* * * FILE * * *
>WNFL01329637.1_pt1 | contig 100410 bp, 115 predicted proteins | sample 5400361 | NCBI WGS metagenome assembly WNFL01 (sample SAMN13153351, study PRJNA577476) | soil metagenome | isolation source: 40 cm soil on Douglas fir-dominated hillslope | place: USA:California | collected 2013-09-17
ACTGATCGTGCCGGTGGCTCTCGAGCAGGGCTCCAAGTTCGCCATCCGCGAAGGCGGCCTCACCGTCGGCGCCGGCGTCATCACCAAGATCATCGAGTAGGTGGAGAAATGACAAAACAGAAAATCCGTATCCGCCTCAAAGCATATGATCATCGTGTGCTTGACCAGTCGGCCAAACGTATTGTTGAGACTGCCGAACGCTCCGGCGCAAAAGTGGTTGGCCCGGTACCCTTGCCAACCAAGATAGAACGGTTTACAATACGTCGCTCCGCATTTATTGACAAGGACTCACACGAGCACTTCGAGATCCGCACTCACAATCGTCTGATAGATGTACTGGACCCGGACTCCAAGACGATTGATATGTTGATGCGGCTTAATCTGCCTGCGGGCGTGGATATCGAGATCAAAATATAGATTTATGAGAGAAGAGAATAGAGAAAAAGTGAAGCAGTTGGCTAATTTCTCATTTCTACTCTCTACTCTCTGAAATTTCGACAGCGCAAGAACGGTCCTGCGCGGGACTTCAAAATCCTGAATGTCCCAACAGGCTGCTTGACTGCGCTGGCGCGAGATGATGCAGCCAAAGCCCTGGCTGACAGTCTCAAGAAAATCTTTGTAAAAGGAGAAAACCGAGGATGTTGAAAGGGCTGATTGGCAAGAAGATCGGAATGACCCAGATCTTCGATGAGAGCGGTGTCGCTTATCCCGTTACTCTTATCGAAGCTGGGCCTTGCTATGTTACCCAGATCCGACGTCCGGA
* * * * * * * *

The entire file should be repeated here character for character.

>WNFL01329637.1_pt1 | contig 100410 bp, 115 predicted proteins | sample 5400361 | NCBI WGS metagenome assembly WNFL01 (sample SAMN13153351, study PRJNA577476) | soil metagenome | isolation source: 40 cm soil on Douglas fir-dominated hillslope | place: USA:California | collected 2013-09-17
ACTGATCGTGCCGGTGGCTCTCGAGCAGGGCTCCAAGTTCGCCATCCGCGAAGGCGGCCTCACCGTCGGCGCCGGCGTCATCACCAAGATCATCGAGTAGGTGGAGAAATGACAAAACAGAAAATCCGTATCCGCCTCAAAGCATATGATCATCGTGTGCTTGACCAGTCGGCCAAACGTATTGTTGAGACTGCCGAACGCTCCGGCGCAAAAGTGGTTGGCCCGGTACCCTTGCCAACCAAGATAGAACGGTTTACAATACGTCGCTCCGCATTTATTGACAAGGACTCACACGAGCACTTCGAGATCCGCACTCACAATCGTCTGATAGATGTACTGGACCCGGACTCCAAGACGATTGATATGTTGATGCGGCTTAATCTGCCTGCGGGCGTGGATATCGAGATCAAAATATAGATTTATGAGAGAAGAGAATAGAGAAAAAGTGAAGCAGTTGGCTAATTTCTCATTTCTACTCTCTACTCTCTGAAATTTCGACAGCGCAAGAACGGTCCTGCGCGGGACTTCAAAATCCTGAATGTCCCAACAGGCTGCTTGACTGCGCTGGCGCGAGATGATGCAGCCAAAGCCCTGGCTGACAGTCTCAAGAAAATCTTTGTAAAAGGAGAAAACCGAGGATGTTGAAAGGGCTGATTGGCAAGAAGATCGGAATGACCCAGATCTTCGATGAGAGCGGTGTCGCTTATCCCGTTACTCTTATCGAAGCTGGGCCTTGCTATGTTACCCAGATCCGACGTCCGGA